Even if we ignore the breadth of the Disciplinary Rules and the absence of findings in the decision below that support *434 the justifications advanced by appellee in this Court, we think it clear from the record—which appellee does not suggest is inadequately developed—that findings compatible with the First Amendment could not have been made in this case. As in New York Times Co. v. Sullivan, 376 U. S. 254, 284-285 (1964), “considerations of effective judicial administration require us to review the evidence in the present record to determine whether it could constitutionally support a judgment [against appellant]. This Court’s duty is not limited to the elaboration of constitutional principles; we must also in proper cases review the evidence to make certain that those principles [can be] constitutionally applied.” See Jenkins v. Georgia, 418 U. S. 153, 160-161 (1974); Pickering v. Board of Education, 391 U. S. 563, 574-575, 578-582, and n. 2 (1968); Edwards v. South Carolina, 372 U. S. 229, 235-236 (1963).
Where political expression or association is at issue, this Court has not tolerated the degree of imprecision that often characterizes government regulation of the conduct of commercial affairs. The approach we adopt today in Ohralik, post, p. 447, that the State may proscribe in-person solicitation for pecuniary gain under circumstances likely to result in adverse consequences, cannot be applied to appellant’s activity on behalf of the ACLU. Although a showing of potential danger may suffice in the former context, appellant may not be disciplined unless her activity in fact involved the type of misconduct at which South Carolina’s broad prohibition is said to be directed.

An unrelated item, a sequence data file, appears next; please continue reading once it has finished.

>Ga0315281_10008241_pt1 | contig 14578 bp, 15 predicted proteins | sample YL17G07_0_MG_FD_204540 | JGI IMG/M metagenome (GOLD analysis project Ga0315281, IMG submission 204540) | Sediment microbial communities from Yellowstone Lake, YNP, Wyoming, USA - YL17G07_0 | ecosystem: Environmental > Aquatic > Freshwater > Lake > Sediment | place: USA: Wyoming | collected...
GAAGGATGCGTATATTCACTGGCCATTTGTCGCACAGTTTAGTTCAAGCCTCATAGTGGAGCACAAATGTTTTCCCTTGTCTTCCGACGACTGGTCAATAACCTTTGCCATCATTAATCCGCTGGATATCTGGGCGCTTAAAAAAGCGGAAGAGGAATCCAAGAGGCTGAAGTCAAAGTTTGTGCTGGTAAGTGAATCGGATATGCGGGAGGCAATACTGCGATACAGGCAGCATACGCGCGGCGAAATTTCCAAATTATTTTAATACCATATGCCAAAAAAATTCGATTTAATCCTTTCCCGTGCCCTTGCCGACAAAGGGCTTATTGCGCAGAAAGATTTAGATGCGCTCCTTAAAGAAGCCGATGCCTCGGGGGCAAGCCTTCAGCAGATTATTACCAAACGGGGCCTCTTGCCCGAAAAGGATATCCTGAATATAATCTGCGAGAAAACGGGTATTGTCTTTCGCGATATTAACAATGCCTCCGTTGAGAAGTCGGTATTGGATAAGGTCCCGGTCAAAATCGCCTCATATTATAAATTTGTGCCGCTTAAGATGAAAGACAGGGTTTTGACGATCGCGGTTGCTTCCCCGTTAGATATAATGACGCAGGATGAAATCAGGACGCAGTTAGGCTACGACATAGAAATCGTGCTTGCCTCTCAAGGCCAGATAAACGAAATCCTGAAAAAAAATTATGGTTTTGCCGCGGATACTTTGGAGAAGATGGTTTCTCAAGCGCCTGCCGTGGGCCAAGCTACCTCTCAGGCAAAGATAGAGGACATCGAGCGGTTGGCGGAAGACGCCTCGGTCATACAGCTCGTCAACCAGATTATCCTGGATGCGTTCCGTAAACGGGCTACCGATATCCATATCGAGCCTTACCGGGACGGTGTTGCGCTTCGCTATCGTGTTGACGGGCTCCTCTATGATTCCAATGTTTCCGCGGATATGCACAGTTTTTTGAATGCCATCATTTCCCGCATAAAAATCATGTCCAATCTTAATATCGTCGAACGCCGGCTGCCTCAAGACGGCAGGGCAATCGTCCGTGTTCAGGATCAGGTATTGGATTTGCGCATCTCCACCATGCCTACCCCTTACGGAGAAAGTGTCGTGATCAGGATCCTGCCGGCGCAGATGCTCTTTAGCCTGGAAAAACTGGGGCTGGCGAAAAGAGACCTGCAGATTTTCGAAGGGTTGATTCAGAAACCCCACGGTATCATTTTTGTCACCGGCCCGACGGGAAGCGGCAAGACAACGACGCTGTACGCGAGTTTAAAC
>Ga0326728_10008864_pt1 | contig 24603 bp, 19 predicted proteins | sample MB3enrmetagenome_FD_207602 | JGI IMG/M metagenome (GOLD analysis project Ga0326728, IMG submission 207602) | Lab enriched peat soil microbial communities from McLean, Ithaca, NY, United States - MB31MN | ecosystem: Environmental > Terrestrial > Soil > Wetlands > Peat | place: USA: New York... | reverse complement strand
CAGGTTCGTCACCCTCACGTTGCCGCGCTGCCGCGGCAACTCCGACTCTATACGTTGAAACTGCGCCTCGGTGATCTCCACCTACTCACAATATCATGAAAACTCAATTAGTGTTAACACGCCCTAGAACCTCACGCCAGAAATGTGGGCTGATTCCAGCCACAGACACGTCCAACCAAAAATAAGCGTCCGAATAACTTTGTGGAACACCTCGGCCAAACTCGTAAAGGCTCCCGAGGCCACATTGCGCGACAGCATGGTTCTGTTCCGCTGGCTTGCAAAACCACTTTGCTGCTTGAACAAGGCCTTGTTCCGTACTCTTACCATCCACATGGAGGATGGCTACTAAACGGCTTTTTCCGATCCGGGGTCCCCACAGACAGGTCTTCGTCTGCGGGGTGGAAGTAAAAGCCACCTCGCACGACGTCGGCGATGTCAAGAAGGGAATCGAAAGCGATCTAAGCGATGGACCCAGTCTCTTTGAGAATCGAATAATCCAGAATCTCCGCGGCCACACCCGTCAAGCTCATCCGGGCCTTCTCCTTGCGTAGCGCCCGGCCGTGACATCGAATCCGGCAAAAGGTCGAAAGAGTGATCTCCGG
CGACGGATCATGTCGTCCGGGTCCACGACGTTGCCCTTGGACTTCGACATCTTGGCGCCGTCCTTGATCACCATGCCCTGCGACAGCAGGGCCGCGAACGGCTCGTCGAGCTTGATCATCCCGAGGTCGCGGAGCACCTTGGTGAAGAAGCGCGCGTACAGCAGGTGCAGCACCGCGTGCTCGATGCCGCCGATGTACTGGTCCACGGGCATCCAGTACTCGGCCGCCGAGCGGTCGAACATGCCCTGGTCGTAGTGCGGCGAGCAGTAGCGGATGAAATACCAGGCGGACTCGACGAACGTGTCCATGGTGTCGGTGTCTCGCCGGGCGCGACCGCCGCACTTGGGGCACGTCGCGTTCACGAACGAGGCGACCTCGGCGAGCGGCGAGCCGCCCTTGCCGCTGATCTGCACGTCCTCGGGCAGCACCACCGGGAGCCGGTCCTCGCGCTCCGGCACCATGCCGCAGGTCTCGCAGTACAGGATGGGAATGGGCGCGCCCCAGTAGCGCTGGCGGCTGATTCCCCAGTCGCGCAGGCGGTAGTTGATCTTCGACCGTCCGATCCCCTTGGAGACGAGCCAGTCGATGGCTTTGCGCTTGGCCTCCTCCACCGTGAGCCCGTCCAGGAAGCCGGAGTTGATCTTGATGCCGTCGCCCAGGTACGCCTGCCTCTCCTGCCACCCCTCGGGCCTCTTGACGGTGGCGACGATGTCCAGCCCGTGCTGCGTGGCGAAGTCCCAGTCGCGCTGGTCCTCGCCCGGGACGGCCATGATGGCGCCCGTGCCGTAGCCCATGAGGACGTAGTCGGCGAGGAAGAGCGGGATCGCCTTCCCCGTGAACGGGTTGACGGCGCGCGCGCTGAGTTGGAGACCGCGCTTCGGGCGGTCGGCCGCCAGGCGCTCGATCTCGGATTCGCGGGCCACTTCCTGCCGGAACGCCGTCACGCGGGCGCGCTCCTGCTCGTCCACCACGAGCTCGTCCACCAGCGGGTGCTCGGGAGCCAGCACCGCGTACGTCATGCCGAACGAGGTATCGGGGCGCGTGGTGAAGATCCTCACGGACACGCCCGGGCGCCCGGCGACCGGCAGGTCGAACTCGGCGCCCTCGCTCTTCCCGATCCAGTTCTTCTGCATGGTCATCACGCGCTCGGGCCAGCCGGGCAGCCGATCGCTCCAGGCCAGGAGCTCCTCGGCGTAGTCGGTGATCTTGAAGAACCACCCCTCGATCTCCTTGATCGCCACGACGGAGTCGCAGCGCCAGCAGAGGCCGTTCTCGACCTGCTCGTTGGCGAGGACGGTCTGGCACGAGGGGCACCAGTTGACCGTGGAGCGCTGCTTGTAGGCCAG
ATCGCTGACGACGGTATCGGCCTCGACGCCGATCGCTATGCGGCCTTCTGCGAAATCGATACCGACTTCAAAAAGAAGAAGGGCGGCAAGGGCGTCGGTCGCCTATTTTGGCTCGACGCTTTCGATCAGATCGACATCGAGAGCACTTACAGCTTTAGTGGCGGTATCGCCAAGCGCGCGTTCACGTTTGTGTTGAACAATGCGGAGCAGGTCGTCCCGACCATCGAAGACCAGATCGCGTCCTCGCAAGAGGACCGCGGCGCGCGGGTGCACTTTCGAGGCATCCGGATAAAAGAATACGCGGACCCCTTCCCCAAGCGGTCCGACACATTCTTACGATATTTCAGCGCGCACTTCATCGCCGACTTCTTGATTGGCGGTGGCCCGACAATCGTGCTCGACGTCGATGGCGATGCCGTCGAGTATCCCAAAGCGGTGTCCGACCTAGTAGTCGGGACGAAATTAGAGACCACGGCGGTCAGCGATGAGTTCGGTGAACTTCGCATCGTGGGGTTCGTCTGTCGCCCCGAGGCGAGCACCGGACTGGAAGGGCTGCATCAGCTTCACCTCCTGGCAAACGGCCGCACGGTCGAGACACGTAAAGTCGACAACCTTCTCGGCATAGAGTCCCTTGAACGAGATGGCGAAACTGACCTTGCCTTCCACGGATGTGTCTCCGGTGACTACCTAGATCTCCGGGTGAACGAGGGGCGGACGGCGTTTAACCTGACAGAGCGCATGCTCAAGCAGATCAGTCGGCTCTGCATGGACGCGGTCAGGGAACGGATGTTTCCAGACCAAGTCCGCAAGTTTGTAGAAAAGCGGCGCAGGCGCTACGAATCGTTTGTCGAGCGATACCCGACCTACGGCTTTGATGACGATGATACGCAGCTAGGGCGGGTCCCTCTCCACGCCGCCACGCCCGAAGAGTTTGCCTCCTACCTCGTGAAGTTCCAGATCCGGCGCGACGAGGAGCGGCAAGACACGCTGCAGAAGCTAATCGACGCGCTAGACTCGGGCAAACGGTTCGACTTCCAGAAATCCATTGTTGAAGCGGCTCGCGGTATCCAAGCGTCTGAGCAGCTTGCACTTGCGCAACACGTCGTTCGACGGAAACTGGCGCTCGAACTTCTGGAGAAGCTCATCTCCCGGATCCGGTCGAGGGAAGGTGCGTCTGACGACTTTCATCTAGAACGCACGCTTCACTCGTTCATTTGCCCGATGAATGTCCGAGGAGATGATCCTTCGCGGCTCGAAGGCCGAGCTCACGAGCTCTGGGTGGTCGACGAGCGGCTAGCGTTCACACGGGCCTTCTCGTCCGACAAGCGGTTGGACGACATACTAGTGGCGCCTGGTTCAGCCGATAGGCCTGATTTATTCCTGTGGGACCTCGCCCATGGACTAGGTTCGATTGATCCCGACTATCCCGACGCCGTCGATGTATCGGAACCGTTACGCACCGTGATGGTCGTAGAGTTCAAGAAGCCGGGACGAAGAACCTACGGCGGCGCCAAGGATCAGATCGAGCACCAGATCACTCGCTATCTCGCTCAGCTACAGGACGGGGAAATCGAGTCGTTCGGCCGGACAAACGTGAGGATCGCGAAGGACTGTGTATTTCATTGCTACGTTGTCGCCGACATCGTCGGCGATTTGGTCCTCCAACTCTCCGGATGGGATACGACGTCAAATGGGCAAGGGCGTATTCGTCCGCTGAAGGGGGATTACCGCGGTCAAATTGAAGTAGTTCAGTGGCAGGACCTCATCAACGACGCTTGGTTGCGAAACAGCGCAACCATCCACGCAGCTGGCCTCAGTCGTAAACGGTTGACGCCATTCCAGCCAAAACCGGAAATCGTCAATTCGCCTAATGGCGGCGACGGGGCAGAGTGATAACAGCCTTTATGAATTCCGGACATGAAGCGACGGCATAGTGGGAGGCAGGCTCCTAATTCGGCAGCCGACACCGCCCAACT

The record does not support appellee’s contention that *435 undue influence, overreaching, misrepresentation, or invasion of privacy actually occurred in this case. Appellant’s letter of August 30, 1973, followed up the earlier meeting—one concededly protected by the First and Fourteenth Amendments— by notifying Williams that the ACLU would be interested in supporting possible litigation. The letter imparted additional information material to making an informed decision about whether to authorize litigation, and permitted Williams an opportunity, which she exercised, for arriving at a deliberate decision. The letter was not facially misleading; indeed, it offered “to explain what is involved so you can understand what is going on.” The transmittal of this letter—as contrasted with in-person solicitation—involved no appreciable invasion of privacy; nor did it afford any significant opportunity for overreaching or coercion. Moreover, the fact that there was a written communication lessens substantially the *436 difficulty of policing solicitation practices that do offend valid rules of professional conduct. See Ohralik, post, at 466-467. The manner of solicitation in this case certainly was no more likely to cause harmful consequences than the activity considered in Button, see n. 14, supra.